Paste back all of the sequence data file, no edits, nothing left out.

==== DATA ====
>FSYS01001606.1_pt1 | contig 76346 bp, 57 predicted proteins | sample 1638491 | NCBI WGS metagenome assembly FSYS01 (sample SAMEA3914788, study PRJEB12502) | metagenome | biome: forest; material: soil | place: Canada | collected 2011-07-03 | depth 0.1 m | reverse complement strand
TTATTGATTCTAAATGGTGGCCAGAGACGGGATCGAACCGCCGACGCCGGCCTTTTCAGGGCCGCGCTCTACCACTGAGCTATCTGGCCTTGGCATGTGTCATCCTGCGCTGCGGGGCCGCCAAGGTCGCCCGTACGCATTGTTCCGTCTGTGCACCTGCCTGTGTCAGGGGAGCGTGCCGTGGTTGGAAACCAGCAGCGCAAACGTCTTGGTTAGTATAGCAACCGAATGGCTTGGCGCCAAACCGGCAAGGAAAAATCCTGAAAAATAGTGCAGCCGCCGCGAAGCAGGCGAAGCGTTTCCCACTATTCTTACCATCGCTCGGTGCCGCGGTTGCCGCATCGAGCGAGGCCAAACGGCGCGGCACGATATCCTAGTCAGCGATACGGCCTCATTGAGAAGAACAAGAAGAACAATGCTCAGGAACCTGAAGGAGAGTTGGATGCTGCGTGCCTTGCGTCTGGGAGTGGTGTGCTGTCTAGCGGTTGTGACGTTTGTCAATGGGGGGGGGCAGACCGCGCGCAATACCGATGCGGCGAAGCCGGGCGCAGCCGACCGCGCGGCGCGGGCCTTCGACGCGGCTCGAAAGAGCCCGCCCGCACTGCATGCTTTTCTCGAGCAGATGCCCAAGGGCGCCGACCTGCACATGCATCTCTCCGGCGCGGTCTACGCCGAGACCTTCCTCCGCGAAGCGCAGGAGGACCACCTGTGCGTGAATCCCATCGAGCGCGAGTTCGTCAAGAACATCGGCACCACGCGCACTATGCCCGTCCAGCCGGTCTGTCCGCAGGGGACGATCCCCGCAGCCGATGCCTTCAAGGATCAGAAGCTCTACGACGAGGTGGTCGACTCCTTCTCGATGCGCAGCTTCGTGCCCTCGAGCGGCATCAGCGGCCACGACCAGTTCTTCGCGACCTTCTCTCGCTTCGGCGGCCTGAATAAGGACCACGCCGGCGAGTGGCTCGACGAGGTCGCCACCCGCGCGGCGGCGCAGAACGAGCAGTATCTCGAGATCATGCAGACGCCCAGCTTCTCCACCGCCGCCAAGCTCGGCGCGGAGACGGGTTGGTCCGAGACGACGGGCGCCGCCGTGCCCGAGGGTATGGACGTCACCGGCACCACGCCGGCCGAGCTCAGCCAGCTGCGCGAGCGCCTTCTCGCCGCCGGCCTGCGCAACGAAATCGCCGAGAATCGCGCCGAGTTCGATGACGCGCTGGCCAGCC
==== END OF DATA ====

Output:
>FSYS01001606.1_pt1 | contig 76346 bp, 57 predicted proteins | sample 1638491 | NCBI WGS metagenome assembly FSYS01 (sample SAMEA3914788, study PRJEB12502) | metagenome | biome: forest; material: soil | place: Canada | collected 2011-07-03 | depth 0.1 m | reverse complement strand
TTATTGATTCTAAATGGTGGCCAGAGACGGGATCGAACCGCCGACGCCGGCCTTTTCAGGGCCGCGCTCTACCACTGAGCTATCTGGCCTTGGCATGTGTCATCCTGCGCTGCGGGGCCGCCAAGGTCGCCCGTACGCATTGTTCCGTCTGTGCACCTGCCTGTGTCAGGGGAGCGTGCCGTGGTTGGAAACCAGCAGCGCAAACGTCTTGGTTAGTATAGCAACCGAATGGCTTGGCGCCAAACCGGCAAGGAAAAATCCTGAAAAATAGTGCAGCCGCCGCGAAGCAGGCGAAGCGTTTCCCACTATTCTTACCATCGCTCGGTGCCGCGGTTGCCGCATCGAGCGAGGCCAAACGGCGCGGCACGATATCCTAGTCAGCGATACGGCCTCATTGAGAAGAACAAGAAGAACAATGCTCAGGAACCTGAAGGAGAGTTGGATGCTGCGTGCCTTGCGTCTGGGAGTGGTGTGCTGTCTAGCGGTTGTGACGTTTGTCAATGGGGGGGGGCAGACCGCGCGCAATACCGATGCGGCGAAGCCGGGCGCAGCCGACCGCGCGGCGCGGGCCTTCGACGCGGCTCGAAAGAGCCCGCCCGCACTGCATGCTTTTCTCGAGCAGATGCCCAAGGGCGCCGACCTGCACATGCATCTCTCCGGCGCGGTCTACGCCGAGACCTTCCTCCGCGAAGCGCAGGAGGACCACCTGTGCGTGAATCCCATCGAGCGCGAGTTCGTCAAGAACATCGGCACCACGCGCACTATGCCCGTCCAGCCGGTCTGTCCGCAGGGGACGATCCCCGCAGCCGATGCCTTCAAGGATCAGAAGCTCTACGACGAGGTGGTCGACTCCTTCTCGATGCGCAGCTTCGTGCCCTCGAGCGGCATCAGCGGCCACGACCAGTTCTTCGCGACCTTCTCTCGCTTCGGCGGCCTGAATAAGGACCACGCCGGCGAGTGGCTCGACGAGGTCGCCACCCGCGCGGCGGCGCAGAACGAGCAGTATCTCGAGATCATGCAGACGCCCAGCTTCTCCACCGCCGCCAAGCTCGGCGCGGAGACGGGTTGGTCCGAGACGACGGGCGCCGCCGTGCCCGAGGGTATGGACGTCACCGGCACCACGCCGGCCGAGCTCAGCCAGCTGCGCGAGCGCCTTCTCGCCGCCGGCCTGCGCAACGAAATCGCCGAGAATCGCGCCGAGTTCGATGACGCGCTGGCCAGCC